Advances in Genomic Analytics are helping clinicians identify, treat, and prevent illnesses.

Since the discovery of DNA, scientists have long looked forward to the immense possibilities for humankind. James Watson and Francis Crick discovered the structure of the DNA molecule and a whole new world of discovery began. Researchers have spent decades innovating the DNA field. The field of Genomics is a branch of Molecular Biology dedicated to the structure, function, evolutions, and mapping of genomes. With the successful completion of mapping the human genome, the possibilities seem endless.

What we have seen in the DNA world is that many different disciplines have come together to create progress in the field. Data Analytics has long been a part of business and computer science. Data Analytics is the process of taking bulk or raw data and producing a conclusion about this information. Basically, Data analytics answers the question of, “What does all of this data mean?”

What is Genomic Analytics?

Genomic Analytics is the child of Data Analytics and Genomics: the process of taking raw genome data, analyzing it, and making a conclusion about what it means. The process begins with collecting the gene samples. The samples are then mapped or coded using base pairs. Once the information has been mapped out the data analytics begins. Let’s say researchers are studying cancer. Medical professionals would take samples from cancer patients. The information would then be mapped, coded, or ordered. Data analytics specialists would then study the mapped genome. These specialists go through a massive amount of information looking for patterns in commonalities with other cancer patients or shared differences with control patients.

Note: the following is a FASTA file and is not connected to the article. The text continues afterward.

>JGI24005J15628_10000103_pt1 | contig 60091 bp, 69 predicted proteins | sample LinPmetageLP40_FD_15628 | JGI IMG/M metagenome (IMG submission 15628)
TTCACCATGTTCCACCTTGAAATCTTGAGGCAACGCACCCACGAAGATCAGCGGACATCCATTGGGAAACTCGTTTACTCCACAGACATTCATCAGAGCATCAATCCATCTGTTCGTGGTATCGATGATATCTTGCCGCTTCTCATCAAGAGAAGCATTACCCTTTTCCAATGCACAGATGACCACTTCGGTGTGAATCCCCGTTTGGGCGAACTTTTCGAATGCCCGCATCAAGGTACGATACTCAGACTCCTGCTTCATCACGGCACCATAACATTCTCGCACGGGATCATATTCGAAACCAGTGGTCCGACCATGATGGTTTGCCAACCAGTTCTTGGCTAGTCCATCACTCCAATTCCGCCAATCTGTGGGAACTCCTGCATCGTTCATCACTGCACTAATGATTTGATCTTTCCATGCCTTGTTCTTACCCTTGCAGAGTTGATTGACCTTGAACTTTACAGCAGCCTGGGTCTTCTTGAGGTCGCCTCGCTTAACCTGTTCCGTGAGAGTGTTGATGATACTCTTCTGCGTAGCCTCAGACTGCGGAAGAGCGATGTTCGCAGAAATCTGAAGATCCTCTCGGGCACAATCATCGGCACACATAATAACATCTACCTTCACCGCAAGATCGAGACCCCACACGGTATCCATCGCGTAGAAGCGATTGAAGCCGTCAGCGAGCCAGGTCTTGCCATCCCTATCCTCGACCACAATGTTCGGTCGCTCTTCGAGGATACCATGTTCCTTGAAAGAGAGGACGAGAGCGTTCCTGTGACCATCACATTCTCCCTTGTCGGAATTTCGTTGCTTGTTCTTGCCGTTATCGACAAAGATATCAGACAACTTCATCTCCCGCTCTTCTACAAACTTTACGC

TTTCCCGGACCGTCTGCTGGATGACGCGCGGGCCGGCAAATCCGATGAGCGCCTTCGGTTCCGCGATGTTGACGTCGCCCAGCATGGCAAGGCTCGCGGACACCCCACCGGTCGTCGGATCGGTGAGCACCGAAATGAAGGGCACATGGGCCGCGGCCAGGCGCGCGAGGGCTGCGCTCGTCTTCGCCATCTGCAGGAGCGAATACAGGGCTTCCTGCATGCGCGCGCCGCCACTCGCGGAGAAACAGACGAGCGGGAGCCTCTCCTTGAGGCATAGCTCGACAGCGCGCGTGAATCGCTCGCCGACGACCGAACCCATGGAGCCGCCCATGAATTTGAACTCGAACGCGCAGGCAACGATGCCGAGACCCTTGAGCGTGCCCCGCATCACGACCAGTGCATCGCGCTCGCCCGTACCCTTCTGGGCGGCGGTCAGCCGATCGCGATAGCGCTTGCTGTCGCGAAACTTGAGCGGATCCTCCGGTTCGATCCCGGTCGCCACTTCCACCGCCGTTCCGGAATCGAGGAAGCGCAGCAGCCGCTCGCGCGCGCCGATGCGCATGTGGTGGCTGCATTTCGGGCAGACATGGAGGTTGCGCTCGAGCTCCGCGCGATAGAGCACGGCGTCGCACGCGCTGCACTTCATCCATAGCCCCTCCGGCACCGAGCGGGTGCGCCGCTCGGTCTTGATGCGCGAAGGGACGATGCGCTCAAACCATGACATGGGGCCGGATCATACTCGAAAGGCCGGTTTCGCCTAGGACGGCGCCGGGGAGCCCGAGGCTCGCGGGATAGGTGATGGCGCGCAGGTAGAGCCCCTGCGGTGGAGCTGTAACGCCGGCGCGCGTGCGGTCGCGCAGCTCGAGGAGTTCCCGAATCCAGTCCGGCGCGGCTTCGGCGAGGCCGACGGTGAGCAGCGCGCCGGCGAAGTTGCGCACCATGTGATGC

How can Genomic Analytics Benefit us?

Genomic Analytics provides us with tremendous insight into disease and illness. By identifying which mutations or traits are shared by patients suffering from a particular illness researchers can identify which variants are relevant to the disease. By narrowing down the focus, researchers can begin work on developing disease prevention, effect minimization, early detection and, develop cures or treatments for disease. Genomic Analytics is also being used in agriculture and nutrition allowing nutritionists to cater diets to your particular needs based on your DNA.

What are the challenges facing Genomic Analytics?

The biggest challenge facing Genomic Analytics is the vast amount of information that needs to be analyzed. There is a vase amount of information in each sample, but to make advances and come to conclusions, there needs to be an exceptionally large population of samples to reference. Large databases are being shared, combined, and stored to allow for this research to be effective. Comparing all this data is a monumental task. Database and analytical software are advancing to meet these challenges. With software improvements the process can be automated, and converted into easy to read, understandable reports which researchers can use to analyze, compare and research more easily.

Another challenge is privacy. Privacy concerns are a particularly important part of the medical industry. The information used in Genomic Analytics is based on real people providing biological samples. Privacy laws are in place all over the world to protect individuals and their data. Software and database advances are taking these into account to make sure the information is secure and only accessible to authorized users.

Genomic Analytics is a growing field and on the forefront of genome exploration and scientific progress combating the diseases that have plagued humans since the beginning of humankind.